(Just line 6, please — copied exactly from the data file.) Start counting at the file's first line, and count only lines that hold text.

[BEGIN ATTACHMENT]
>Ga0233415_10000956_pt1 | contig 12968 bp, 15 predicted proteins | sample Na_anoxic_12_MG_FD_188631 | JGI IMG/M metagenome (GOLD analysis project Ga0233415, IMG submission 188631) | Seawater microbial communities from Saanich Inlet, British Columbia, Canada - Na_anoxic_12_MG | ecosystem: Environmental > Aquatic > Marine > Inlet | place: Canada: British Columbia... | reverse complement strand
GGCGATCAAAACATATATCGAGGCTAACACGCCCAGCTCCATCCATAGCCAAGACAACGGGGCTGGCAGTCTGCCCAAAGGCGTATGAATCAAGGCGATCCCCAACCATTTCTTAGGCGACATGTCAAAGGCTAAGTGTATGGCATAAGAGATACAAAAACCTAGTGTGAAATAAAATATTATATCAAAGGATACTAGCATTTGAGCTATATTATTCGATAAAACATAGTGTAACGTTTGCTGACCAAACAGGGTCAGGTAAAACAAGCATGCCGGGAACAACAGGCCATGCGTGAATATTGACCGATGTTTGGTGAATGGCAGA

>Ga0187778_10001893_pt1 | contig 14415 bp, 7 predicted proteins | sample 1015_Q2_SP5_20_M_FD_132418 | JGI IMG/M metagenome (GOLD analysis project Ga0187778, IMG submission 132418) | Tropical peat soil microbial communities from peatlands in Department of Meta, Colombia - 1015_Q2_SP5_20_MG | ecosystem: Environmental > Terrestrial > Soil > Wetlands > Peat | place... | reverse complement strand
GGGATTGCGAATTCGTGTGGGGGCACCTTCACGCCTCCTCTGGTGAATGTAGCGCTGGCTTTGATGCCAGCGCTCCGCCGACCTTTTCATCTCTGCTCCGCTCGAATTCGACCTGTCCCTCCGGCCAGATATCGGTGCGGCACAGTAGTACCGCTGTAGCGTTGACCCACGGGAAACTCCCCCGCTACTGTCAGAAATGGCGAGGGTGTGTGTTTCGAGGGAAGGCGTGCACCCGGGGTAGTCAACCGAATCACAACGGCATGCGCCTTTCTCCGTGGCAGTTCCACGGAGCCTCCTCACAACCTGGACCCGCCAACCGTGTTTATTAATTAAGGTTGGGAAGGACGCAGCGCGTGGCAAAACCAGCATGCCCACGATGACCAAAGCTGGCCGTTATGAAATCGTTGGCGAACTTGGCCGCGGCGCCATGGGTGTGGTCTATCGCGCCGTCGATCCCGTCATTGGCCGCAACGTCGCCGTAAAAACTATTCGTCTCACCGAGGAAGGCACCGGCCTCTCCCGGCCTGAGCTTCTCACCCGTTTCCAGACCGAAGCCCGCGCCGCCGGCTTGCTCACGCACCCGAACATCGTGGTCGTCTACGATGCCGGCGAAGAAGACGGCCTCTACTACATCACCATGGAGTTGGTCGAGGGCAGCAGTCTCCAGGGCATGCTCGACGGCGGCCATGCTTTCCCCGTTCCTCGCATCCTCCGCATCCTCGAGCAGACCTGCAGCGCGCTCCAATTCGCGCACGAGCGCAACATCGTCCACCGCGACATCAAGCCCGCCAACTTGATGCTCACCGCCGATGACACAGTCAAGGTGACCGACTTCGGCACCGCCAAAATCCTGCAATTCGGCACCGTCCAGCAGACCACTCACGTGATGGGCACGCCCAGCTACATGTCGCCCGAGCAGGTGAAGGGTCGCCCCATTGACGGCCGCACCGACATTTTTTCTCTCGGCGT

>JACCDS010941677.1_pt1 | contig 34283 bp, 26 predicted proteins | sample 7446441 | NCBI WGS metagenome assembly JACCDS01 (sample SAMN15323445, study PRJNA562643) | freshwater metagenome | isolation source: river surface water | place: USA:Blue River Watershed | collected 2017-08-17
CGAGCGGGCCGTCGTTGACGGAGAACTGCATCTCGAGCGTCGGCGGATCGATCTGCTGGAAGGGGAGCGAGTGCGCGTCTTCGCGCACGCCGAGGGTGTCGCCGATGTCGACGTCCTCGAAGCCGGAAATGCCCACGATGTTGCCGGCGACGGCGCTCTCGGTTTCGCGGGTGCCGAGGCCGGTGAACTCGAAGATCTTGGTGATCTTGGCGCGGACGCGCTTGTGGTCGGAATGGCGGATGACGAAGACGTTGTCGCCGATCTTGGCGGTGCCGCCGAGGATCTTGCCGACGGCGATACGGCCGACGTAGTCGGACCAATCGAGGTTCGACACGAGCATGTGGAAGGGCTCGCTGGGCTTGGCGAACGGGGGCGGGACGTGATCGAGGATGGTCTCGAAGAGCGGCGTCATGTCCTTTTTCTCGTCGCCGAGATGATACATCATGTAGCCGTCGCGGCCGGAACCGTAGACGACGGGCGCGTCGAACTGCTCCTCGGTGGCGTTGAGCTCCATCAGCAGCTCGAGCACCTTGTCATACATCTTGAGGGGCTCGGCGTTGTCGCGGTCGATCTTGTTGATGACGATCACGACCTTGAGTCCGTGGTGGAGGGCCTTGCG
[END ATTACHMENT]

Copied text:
CGAGCGGGCCGTCGTTGACGGAGAACTGCATCTCGAGCGTCGGCGGATCGATCTGCTGGAAGGGGAGCGAGTGCGCGTCTTCGCGCACGCCGAGGGTGTCGCCGATGTCGACGTCCTCGAAGCCGGAAATGCCCACGATGTTGCCGGCGACGGCGCTCTCGGTTTCGCGGGTGCCGAGGCCGGTGAACTCGAAGATCTTGGTGATCTTGGCGCGGACGCGCTTGTGGTCGGAATGGCGGATGACGAAGACGTTGTCGCCGATCTTGGCGGTGCCGCCGAGGATCTTGCCGACGGCGATACGGCCGACGTAGTCGGACCAATCGAGGTTCGACACGAGCATGTGGAAGGGCTCGCTGGGCTTGGCGAACGGGGGCGGGACGTGATCGAGGATGGTCTCGAAGAGCGGCGTCATGTCCTTTTTCTCGTCGCCGAGATGATACATCATGTAGCCGTCGCGGCCGGAACCGTAGACGACGGGCGCGTCGAACTGCTCCTCGGTGGCGTTGAGCTCCATCAGCAGCTCGAGCACCTTGTCATACATCTTGAGGGGCTCGGCGTTGTCGCGGTCGATCTTGTTGATGACGATCACGACCTTGAGTCCGTGGTGGAGGGCCTTGCG